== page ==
An eleven-year-old political reporter, who's made headlines himself around the country, got a big surprise Thursday during a visit to UNT.
Phoenix Legg has already met a President, interviewed Washington politicians and dozens of regular Americans. But during a tour of the journalism department at the University of North Texas on Thursday, he was surprised with a $5,000 scholarship from UNT's Mayborn School of Journalism.
"This is kind of my passion," said Legg. "And I'd like to stick to it."
Legg has already covered a career's worth of big stories. It began in 2016, inspired by coverage of a presidential race that's still being talked about daily. Legg said he was perplexed by what appeared to him as uneven media coverage, especially by major cable TV networks.
"I started to figure it out, the media tailors it to what their audience wants to hear," he said.
In 2016, the home-schooled student from Cedar Hills convinced his dad to travel the country in search of stories, told through his perspective. Living in an RV, they've racked up 50,000 miles, hit close to three dozen states, and interviewed hundreds of people.
When ask about the scholarship, Legg said he was shocked.
The latest news from around North Texas.
"I was surprised!" he said. "That made by a day a little different. I'm very excited about that."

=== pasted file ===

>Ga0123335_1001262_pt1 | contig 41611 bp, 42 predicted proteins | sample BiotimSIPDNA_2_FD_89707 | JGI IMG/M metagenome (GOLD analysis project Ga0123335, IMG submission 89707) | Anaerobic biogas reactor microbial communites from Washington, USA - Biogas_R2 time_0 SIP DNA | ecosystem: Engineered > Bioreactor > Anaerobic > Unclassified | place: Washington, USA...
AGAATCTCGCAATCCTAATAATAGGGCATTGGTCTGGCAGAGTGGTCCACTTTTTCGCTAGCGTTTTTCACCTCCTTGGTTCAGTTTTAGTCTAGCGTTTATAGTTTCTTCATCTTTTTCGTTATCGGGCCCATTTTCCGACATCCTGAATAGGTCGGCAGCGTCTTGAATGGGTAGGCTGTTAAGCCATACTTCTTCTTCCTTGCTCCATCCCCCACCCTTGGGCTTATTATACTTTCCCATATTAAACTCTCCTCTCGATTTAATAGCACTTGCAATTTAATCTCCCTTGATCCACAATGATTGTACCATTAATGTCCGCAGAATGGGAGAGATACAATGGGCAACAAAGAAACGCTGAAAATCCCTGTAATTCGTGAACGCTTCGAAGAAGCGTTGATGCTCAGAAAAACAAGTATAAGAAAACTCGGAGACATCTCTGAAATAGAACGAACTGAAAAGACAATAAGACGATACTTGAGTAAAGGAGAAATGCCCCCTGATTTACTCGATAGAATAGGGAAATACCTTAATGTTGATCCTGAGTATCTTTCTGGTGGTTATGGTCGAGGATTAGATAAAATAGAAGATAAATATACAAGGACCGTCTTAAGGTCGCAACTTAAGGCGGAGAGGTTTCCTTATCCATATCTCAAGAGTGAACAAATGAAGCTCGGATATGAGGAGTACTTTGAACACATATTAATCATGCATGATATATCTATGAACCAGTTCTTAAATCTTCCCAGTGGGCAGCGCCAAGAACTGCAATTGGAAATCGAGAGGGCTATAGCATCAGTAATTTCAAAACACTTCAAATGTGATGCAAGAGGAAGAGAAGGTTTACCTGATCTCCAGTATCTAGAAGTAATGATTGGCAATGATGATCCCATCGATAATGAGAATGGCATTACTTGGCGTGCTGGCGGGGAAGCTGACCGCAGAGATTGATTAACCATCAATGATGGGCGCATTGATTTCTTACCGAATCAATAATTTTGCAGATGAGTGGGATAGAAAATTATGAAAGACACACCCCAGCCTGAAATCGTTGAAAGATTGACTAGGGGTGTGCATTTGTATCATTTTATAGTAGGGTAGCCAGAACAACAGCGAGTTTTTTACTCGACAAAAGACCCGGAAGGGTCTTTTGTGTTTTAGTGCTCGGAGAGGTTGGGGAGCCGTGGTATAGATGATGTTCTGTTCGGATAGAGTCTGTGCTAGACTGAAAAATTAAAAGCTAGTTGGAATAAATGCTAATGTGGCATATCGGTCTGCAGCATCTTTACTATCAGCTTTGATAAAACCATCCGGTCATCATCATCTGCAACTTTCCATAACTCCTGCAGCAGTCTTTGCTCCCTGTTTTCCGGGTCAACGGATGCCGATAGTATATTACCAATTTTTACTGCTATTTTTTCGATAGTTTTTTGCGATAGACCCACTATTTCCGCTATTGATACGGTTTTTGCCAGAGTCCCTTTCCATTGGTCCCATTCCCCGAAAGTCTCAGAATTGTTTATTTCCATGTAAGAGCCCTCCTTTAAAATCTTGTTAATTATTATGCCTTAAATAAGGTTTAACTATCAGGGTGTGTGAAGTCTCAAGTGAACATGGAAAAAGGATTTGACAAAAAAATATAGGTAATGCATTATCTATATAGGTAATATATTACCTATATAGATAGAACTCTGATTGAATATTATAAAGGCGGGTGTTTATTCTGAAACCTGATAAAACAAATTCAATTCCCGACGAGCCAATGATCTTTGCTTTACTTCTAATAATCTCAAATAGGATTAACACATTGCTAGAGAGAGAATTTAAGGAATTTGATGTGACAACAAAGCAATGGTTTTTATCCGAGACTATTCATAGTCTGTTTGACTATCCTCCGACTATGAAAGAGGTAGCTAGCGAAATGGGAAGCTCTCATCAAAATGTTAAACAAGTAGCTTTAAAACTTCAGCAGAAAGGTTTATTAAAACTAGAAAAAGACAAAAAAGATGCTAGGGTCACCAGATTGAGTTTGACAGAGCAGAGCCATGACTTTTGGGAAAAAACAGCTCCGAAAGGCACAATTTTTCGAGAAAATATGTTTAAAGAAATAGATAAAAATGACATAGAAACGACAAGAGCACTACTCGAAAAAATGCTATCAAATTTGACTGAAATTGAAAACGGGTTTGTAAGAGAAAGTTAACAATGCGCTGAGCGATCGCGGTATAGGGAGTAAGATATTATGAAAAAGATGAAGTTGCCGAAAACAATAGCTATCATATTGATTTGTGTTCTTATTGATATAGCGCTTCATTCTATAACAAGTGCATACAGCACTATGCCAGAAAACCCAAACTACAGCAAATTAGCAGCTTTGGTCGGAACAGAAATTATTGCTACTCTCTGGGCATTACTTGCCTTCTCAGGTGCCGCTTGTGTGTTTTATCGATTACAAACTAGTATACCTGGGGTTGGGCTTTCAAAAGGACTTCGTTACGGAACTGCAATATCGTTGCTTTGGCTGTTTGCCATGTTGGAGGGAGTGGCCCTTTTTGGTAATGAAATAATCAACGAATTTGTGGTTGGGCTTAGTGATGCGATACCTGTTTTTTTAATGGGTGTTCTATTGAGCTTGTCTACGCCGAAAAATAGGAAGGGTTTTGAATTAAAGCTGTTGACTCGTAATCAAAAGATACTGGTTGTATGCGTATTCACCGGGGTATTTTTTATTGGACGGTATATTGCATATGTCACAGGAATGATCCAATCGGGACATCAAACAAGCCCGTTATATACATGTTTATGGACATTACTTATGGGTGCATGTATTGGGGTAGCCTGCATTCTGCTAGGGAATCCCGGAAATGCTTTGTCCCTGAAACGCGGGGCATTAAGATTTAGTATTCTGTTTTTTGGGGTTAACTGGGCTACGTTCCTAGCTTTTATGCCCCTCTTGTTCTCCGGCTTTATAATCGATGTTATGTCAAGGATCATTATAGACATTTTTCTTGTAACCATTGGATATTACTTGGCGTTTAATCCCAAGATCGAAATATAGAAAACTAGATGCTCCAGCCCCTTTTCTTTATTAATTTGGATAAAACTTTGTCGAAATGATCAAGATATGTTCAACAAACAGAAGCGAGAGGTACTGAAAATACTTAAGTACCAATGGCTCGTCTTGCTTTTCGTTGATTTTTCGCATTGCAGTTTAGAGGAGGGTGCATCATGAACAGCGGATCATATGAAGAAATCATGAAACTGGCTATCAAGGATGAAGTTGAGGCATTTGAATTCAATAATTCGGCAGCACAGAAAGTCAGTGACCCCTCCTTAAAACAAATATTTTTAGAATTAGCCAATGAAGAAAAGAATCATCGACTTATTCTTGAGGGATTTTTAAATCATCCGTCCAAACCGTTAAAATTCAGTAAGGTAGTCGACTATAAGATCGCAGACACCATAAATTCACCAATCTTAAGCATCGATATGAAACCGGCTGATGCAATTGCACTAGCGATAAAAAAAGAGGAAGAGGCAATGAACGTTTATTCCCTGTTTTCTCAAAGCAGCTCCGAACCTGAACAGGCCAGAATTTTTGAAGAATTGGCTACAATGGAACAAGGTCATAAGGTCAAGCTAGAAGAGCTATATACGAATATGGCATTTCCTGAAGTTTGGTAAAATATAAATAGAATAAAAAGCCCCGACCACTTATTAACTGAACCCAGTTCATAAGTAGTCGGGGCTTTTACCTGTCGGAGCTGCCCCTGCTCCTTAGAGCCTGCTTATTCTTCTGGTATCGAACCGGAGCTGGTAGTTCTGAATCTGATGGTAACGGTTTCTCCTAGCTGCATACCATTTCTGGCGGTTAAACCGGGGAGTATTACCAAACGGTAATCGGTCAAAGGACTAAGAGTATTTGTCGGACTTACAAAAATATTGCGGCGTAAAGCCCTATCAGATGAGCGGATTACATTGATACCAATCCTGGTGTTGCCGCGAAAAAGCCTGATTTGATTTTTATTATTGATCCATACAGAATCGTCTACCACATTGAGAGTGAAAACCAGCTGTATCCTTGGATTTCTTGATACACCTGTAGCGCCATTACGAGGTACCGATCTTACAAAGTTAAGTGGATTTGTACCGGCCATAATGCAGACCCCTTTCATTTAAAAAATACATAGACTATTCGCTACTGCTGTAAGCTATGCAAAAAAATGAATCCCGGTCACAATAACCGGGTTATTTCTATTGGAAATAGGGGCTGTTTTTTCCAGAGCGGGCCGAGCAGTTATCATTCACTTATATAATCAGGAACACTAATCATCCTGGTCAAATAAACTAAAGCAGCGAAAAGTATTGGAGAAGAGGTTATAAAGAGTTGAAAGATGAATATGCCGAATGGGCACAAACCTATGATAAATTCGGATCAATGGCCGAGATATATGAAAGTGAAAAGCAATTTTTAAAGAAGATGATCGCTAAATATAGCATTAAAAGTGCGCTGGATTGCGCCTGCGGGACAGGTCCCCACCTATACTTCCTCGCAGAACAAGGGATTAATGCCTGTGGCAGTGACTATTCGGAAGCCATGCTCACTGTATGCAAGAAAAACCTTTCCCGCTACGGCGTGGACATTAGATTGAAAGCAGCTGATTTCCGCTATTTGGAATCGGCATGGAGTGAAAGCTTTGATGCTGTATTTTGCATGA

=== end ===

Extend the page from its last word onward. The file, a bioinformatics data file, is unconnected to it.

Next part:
His father, Matt Legg, said he's naturally proud of his son's accomplishments. He's even more thankful of the shared experiences it's brought them.
"I think the human aspect of it is probably what tugged at his heartstrings," said the elder Legg. "But his goal was he wanted to help unite the country, because he saw how divided we are."
Things you don't have to be a grown-up to figure out.
"If you disagree with this person, you're horrible people," said Phoenix. "But as Americans, we need to understand disagreement doesn't equal rejection. It doesn't equal hate. If anything, it equals diversity."
Whether he'll pursue a career in journalism remains to be seen. Phoenix Legg said he's blessed to have the opportunity.
He still has plenty of time to figure that out.
"Even though I'm not technically a student yet, I enjoyed it immensely," he said of his big day in Denton. "And it was a lot of fun."